By Lydia O’Kane
For over 20 years the Holy Land Co-ordination Group has been visiting this region to shine a light on the challenges Christians face and to tell them they are not alone and not forgotten. This year the Bishops are based in the city of Haifa and are taking part in inter-faith encounters as well as meetings with local politicians and visits to Christians school and hospitals.
Challenges and opportunities
The theme for this year is ‘Christians in Israel; challenges and opportunities’. Someone who understands well the challenges of this minority Christian community is Bishop Declan Lang, chair of the Holy Land Co-ordination Group. Asked about the changes he has noted during his visits here down through the years, he says, “I think the positive changes, and there continue to be changes, are the work that’s being done by people in education and healthcare… that continues to be a very impressive sign of hope. The disappointment I think, still is that there is political deadlock and there’s still a great deal of mistrust I think, between the different communities particularly between the Arab community and the Israeli or the Jewish community”.
One thing the co-ordination group has become more aware of this year is the outlook of the Arab Christian community who want to play a part in the development of the country, but as the Bishop notes, “feel prevented, as other groups do, particularly by the nation state bill that has been through the Knesset” (Israeli Parliament) which implies, he adds, but is not actually explicit, “that they are second rate citizens, and this they find very difficult.”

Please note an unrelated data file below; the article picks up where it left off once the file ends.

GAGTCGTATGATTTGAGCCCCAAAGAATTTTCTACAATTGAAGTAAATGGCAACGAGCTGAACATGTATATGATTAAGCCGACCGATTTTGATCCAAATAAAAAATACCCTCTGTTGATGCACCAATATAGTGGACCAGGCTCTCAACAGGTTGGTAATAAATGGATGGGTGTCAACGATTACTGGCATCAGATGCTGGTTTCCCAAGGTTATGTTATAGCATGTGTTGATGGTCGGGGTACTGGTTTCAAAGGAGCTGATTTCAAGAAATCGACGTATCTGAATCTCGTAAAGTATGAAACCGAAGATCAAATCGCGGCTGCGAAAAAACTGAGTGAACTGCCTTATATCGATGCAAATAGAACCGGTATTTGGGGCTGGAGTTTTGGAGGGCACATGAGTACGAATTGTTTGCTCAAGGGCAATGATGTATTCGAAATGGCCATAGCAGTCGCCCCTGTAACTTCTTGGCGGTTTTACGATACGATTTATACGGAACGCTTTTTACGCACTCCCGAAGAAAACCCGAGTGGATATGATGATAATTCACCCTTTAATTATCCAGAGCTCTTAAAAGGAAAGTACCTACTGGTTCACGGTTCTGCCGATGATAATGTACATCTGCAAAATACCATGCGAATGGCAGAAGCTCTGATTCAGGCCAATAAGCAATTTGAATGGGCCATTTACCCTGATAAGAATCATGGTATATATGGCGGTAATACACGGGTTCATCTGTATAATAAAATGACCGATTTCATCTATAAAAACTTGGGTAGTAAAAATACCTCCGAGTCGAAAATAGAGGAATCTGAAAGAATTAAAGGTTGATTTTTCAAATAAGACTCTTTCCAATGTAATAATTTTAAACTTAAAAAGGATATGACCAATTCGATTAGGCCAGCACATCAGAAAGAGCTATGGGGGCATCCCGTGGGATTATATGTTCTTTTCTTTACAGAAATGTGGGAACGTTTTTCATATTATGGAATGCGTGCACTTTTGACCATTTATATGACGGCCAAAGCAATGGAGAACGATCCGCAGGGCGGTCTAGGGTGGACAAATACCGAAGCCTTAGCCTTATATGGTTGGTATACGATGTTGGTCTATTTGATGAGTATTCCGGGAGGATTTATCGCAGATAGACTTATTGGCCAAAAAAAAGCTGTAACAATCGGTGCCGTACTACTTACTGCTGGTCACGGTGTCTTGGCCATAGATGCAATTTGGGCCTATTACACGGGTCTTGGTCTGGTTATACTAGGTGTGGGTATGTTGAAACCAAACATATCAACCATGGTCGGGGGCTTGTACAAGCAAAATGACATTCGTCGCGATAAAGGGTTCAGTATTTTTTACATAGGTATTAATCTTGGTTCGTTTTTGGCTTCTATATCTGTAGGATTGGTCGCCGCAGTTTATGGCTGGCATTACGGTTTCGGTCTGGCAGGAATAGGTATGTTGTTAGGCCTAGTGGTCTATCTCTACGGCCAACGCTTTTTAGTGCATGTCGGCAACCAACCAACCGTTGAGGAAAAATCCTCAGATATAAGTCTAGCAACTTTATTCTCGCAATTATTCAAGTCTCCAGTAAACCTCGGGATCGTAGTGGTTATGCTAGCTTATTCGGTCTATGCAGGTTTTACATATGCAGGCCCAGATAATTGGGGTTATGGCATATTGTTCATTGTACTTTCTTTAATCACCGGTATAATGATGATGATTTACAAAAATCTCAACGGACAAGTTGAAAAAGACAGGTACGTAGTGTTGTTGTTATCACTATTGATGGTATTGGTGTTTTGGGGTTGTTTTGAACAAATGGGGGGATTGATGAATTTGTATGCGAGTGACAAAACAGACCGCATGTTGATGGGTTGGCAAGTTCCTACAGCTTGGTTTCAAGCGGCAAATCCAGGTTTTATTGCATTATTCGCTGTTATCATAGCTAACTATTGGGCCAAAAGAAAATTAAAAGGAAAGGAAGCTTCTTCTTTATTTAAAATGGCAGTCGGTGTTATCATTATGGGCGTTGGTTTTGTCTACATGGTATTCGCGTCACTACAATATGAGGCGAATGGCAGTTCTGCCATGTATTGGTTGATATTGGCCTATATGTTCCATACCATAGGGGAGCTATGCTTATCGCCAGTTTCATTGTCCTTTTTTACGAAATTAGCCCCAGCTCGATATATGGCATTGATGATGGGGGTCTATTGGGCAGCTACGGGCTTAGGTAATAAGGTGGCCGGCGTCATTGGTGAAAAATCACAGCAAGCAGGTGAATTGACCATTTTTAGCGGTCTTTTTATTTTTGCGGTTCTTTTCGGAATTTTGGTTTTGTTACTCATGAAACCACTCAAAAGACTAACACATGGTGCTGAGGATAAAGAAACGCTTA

Dialogue between communities
Over the years projects and initiatives have been promoted that encourage dialogue between communities. “That dialogue” emphasizes Bishop Lang, “is still taking place, it’s mainly done amongst small groups; I think it’s got a firm foundation, but I think it’s still being done by groups that are quite small in number; it needs to expand”.
Christians in the Holy Land
According to statistics, the Christian population 60 years ago in Bethlehem and the surrounding villages was around 86% but, in the last few years that number has dipped to 12%. Bishop Lang says that on this visit, “the Christian community we’ve become more aware of this year round is a very varied community. Up here in Galilee where we haven’t been for quite a few years, the Christian community is a more prosperous community than it is elsewhere, but they do have this fear that they’re not regarded as people of this own country; that it’s not their country…”
For Bishop Lang, these visits to the Holy Land are about hope and standing in solidarity with Christian brothers and sisters so that, “when we return to our own countries, we are able to share with the people of the different countries of which we have come the situation of the Christians here in the Holy Land and to say to the people of this land you are not forgotten, because sometimes they do feel forgotten.”